Tuesday, July 1, 2014

Review: The Paradox Trilogy by Rachel Bach

Series:  Paradox by Rachel Bach
  1. Fortune's Pawn
  2. Honor's Knight
  3. Heaven's Queen
Hey guys.  Ever have that one relationship that transcends your understanding of love?  The one that makes you realize that everyone you've met in the past was just a test run for this real thing?  That relationship that, once it ends, makes you realize you'll never find anything like it again - and are therefore slightly hollow for the rest of your life?

Yeah, me neither.

I have, however, read the Paradox trilogy by Rachel Bach, and that's almost as good.

This is the series of books that made me realize that I could, in fact, be interested in Science Fiction.  Before this series, I had only read a couple of the classics (most notably Dune), and while I enjoyed them, I wasn't inspired to love the genre as a whole.  This is the series of books that changed it all.

Why?  I don't have any definitive answer, but I suspect I have a few reasons.  

1. Deviana Morris herself
I love reading books with strong female characters.  They don't have to be sword- or gun-wielding, but being more than a damsel-in-distress is pretty great.  And Devi is the type of woman who names her guns (and her super-powered space armor).  She goes for what she wants without any apology - without being a complete asshole about it.  She's not afraid to pick a fight if that's what's necessary, and she knows that what's right isn't always easy - but worth fighting for all the same.  She has a healthy approach to sex and relationships...even if those relationships can cause problems in the future.  While she appreciates a fine masculine physique, she doesn't become a puddle of googly eyes and insipidity the second her man-love walks into the room - and gets incredibly pissed if he screws her over. You know, like a real person.  I want to hug her, but I suspect that she might punch me if I tried.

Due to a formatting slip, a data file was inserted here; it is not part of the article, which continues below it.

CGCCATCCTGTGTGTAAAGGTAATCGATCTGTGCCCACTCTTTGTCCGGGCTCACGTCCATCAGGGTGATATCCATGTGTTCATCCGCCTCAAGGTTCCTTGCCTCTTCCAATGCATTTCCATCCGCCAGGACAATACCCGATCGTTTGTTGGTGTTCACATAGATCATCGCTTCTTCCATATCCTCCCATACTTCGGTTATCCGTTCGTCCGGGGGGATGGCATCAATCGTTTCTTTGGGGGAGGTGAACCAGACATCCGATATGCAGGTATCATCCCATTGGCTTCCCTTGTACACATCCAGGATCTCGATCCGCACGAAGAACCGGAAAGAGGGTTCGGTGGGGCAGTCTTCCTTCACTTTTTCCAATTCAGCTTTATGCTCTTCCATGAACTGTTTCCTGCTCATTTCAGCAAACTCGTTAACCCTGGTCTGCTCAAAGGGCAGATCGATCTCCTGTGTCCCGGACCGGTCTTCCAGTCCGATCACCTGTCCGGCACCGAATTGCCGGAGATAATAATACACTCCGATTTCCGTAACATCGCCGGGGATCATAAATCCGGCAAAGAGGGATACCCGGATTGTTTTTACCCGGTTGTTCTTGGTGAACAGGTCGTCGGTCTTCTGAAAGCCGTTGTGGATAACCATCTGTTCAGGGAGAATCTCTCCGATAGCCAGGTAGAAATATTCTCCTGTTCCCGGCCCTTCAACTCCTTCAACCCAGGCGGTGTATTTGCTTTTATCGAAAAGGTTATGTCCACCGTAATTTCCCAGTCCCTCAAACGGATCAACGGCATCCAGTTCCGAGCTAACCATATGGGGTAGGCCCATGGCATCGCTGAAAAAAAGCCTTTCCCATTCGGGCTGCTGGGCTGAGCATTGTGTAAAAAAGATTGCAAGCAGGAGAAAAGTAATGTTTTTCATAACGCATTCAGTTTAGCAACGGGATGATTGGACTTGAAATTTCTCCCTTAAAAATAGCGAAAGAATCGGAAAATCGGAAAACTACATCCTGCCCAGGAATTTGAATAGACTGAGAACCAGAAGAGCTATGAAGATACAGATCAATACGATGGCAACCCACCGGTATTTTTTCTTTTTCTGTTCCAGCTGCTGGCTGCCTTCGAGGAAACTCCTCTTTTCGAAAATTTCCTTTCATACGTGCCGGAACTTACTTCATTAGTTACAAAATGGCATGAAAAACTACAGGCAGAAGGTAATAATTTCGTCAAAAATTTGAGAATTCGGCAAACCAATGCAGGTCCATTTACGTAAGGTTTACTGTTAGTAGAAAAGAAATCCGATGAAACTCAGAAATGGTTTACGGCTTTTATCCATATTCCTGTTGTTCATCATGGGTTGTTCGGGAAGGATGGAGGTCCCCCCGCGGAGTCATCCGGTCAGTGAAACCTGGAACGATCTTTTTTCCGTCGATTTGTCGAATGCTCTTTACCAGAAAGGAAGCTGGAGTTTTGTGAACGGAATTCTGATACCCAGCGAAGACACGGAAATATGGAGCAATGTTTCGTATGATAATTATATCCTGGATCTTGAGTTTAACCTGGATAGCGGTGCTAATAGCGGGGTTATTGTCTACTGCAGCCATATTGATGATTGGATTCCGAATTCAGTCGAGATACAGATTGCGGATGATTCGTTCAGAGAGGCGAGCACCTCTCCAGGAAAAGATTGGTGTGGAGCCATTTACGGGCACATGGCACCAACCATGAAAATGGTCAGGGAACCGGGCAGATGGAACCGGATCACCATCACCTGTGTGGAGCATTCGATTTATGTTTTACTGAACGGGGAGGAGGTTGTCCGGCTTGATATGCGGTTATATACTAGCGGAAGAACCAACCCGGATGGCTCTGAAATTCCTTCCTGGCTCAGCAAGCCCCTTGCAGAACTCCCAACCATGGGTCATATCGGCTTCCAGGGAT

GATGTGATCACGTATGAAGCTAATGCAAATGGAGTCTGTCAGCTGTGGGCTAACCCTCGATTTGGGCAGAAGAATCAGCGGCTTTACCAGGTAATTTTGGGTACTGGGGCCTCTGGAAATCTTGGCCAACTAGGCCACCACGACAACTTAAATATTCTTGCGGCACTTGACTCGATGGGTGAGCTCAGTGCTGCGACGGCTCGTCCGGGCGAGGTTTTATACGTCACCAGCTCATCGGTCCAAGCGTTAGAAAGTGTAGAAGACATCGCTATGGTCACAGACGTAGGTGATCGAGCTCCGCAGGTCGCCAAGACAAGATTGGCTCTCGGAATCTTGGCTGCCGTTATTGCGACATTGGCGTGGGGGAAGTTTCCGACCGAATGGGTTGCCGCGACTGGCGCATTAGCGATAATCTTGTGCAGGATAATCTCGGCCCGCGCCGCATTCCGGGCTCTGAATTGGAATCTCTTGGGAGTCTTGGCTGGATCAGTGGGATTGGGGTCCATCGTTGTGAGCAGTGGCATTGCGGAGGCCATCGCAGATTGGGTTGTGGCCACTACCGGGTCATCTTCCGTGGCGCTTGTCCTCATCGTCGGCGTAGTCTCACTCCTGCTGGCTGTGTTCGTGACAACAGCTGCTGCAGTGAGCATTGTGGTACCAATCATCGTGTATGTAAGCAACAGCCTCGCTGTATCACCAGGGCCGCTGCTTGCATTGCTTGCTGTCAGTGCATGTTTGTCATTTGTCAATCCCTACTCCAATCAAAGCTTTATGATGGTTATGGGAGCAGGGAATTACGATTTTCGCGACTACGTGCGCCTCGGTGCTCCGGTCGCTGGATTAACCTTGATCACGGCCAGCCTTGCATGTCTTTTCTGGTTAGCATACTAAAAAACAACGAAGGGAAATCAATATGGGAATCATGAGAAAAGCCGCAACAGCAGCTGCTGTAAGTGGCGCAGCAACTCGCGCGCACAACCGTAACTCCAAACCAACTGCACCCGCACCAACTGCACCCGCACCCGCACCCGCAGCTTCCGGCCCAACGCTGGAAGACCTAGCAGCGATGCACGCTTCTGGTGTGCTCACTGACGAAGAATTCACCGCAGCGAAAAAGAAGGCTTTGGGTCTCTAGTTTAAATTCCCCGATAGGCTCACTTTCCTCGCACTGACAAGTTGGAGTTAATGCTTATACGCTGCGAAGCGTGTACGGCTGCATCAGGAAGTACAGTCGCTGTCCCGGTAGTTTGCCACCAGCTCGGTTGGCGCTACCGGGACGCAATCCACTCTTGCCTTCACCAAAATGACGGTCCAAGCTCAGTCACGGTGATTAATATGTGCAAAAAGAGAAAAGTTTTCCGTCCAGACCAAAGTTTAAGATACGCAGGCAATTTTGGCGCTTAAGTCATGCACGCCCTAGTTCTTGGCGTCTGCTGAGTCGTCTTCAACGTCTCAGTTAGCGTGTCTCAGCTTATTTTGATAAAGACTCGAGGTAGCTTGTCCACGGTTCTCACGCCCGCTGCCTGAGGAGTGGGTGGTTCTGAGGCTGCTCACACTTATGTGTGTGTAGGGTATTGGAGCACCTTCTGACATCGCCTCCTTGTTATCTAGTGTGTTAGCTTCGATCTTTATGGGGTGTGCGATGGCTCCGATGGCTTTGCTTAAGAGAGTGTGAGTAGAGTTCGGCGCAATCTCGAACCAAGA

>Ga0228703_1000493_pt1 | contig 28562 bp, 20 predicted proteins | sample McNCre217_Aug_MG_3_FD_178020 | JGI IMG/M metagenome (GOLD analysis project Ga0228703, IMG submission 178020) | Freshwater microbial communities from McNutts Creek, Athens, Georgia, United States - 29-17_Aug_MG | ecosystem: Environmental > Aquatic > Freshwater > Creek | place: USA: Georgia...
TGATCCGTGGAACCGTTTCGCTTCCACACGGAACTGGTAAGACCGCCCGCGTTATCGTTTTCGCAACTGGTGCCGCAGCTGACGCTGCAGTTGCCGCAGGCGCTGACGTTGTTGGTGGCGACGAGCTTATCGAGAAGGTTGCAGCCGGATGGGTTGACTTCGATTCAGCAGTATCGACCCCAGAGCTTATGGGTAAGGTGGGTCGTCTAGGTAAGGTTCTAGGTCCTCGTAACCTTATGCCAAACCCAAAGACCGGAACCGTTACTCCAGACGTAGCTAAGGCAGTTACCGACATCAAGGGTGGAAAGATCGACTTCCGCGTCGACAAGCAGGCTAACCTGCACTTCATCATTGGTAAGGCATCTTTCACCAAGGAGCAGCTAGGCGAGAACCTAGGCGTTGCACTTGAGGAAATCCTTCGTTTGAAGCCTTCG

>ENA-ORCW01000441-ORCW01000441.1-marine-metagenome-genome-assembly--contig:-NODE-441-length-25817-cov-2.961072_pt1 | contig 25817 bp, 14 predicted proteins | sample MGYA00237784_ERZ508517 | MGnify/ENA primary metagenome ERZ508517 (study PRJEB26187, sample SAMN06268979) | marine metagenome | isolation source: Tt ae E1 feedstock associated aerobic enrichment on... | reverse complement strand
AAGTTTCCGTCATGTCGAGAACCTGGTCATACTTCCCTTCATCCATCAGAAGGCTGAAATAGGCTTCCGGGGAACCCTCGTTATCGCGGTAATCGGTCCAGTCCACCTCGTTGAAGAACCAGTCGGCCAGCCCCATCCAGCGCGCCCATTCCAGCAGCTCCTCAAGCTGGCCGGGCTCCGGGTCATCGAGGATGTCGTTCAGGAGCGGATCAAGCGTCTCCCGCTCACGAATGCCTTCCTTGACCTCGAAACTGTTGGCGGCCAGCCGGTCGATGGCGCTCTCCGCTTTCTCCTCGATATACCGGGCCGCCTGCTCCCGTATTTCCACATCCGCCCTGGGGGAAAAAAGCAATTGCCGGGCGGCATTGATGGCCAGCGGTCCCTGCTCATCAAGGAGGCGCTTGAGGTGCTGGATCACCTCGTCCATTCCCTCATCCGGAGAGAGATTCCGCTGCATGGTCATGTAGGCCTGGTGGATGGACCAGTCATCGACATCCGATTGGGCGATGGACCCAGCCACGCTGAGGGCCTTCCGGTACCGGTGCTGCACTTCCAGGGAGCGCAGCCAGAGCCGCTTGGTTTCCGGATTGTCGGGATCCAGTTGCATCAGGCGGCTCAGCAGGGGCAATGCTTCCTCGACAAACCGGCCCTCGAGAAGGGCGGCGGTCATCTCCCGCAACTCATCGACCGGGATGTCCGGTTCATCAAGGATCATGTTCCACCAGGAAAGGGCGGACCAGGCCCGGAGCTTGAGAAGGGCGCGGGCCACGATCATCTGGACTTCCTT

2, Adventures in SPAAAAAACE

Oh, man.  There is so much going on here.  Alien races.  Mysterious deaths.  "Invisible" monsters.  A secret society.  Twisted "magic".  Saving the universe. "Fencing, fighting, torture, revenge, giants, monsters, chases, escapes, true love, miracles!"  (Okay, that last bit is a quote from The Princess Bride but you know what I mean.)  There are a few calm moments throughout the series, but for the most part this is a driving narrative that Deviana drives through to the end.  Each book expands on something introduced in the previous volume, giving the setting depth and dimension, making it feel like a real place.

3. Mystery/Quest

Fortune's Pawn starts out with our dauntless heroine taking a job that is deceptively dangerous.  While everyone knows that the ship - and whatever its mission is - leaves a trail of dead bodies behind it, it's not clear why.  By the time the real reason for the wake of corpses is revealed, the stakes have been raised so high it's hard not to inhale the next chapter...and the next...and the next, right up until the series is over and you're left feeling spent and satiated.

This isn't to say that the series doesn't have problems:  Devi gets into and out of scrapes faster than any twelve normal people and rarely has anything to show for it other than a few bruises.  Also, the entire ending of the series gets wrapped up a little to neatly for my taste - including a cameo by a Super Important Person that borders on deus ex machina.  It's a bit more of a fairy tale ending rather than a super space epic war-for-all-life type of ending, but I suspect that most people don't mind a happy ending.

To sum up:
Read this series.  Read it right now.

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